Traditional view - According to studies, conflict was a dysfunctional outcome resulting from poor communication, a lack of openness and trust between people, and the failure of managers to be responsive to the needs and aspirations of their employees.
Human relations view - Conflict should be accepted as it is inevitable.
Interactionist view – it encourages conflict on the grounds that a harmonious, peaceful, tranquil, and cooperative group is likely to become static, apathetic, and nonresponsive to needs for change and innovation. The major contribution of the interactionist approach, therefore, is encouraging group leaders to maintain an ongoing minimal level of ...view middle of the document...
Apparently, an increase in communication is functional up to a point, whereupon it is possible to over communicate, with a resultant increase in the potential for conflict. Too much information, as well as too little, can lay the foundation for conflict. Furthermore, the channel chosen for communicating can have an influence on stimulating opposition. The filtering process that occurs as information is passed between members and the divergence of communications from formal or previously established channels offer potential opportunities for conflict to arise.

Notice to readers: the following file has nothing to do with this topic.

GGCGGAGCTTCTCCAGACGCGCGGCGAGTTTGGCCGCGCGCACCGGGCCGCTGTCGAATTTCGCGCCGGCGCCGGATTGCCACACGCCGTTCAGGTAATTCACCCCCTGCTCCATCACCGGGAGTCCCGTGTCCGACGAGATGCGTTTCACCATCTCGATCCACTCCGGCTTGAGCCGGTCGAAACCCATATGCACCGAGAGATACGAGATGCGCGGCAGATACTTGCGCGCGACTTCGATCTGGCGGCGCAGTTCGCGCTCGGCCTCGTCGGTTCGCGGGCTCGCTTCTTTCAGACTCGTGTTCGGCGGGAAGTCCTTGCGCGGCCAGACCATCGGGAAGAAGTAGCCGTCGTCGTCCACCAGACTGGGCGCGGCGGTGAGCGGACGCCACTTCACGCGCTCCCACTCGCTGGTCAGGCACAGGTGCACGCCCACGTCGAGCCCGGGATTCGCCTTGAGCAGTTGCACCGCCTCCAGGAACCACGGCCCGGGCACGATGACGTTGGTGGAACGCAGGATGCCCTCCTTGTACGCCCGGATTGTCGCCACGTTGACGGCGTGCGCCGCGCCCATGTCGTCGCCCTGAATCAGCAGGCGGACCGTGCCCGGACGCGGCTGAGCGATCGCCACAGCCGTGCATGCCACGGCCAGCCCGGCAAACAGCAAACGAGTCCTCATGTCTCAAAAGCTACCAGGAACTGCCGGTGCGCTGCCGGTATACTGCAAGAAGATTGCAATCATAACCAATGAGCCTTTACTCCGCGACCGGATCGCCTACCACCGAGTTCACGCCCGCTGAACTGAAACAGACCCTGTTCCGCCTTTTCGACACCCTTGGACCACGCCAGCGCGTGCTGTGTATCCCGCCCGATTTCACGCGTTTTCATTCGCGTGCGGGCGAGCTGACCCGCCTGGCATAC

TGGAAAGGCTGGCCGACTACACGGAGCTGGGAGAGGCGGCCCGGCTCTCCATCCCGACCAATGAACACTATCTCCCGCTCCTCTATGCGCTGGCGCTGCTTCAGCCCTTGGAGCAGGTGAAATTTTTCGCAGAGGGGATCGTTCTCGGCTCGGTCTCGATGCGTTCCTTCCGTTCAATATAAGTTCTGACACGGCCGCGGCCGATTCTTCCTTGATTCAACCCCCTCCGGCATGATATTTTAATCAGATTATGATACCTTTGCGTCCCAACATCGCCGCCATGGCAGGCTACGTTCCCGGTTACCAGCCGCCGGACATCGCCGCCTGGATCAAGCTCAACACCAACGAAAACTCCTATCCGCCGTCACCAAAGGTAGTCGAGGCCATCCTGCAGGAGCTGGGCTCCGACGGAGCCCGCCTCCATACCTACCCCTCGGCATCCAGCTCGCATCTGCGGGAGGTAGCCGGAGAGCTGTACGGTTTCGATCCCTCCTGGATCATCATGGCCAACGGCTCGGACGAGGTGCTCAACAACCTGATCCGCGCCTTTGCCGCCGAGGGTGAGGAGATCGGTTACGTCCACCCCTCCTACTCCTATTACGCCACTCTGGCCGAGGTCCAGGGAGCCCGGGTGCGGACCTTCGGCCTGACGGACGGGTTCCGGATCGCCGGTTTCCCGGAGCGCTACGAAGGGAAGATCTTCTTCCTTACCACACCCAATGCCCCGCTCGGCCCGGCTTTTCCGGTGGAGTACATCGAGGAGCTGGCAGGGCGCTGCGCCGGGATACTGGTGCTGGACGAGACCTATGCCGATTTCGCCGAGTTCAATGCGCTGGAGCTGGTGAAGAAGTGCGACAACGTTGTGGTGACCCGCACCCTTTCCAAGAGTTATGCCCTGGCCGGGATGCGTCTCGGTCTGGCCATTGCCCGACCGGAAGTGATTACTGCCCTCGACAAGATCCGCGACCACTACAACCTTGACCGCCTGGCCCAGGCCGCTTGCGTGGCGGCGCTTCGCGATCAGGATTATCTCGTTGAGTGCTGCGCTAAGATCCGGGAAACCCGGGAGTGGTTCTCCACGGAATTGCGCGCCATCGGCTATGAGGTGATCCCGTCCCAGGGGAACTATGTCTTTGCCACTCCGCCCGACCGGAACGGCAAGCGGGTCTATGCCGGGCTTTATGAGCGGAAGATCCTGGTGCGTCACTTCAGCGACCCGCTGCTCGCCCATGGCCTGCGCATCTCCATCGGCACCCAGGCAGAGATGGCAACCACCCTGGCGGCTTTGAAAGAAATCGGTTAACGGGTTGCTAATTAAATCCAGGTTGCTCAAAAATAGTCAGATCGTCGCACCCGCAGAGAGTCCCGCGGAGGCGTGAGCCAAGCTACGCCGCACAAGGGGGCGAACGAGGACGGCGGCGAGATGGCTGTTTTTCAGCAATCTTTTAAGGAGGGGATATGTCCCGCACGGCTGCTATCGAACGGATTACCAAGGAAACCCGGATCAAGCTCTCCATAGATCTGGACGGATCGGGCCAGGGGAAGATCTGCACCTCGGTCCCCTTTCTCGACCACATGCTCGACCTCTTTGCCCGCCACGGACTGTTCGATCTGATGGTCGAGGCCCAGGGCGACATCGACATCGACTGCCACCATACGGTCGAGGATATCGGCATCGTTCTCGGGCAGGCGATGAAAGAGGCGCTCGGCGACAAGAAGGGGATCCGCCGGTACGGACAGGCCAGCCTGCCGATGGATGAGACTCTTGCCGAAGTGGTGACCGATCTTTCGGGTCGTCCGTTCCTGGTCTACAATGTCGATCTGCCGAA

Term structure is used, to include variables such as size, degree of specialization in the tasks assigned to group members, jurisdictional clarity, member–goal compatibility, leadership styles, reward systems, and the degree of dependence among groups. Research indicates that size and specialization act as forces to stimulate conflict. The larger the group and the more specialized its activities, the greater the likelihood of conflict. Tenure and conflict appear inversely related, meaning the potential for conflict tends to be greatest when group members are younger and when turnover is high.
Too much reliance on participation may also stimulate conflict. Research tends to confirm that participation and conflict are highly correlated, apparently because participation encourages the promotion of differences. Reward systems, too, are found to create conflict when one member’s gain is...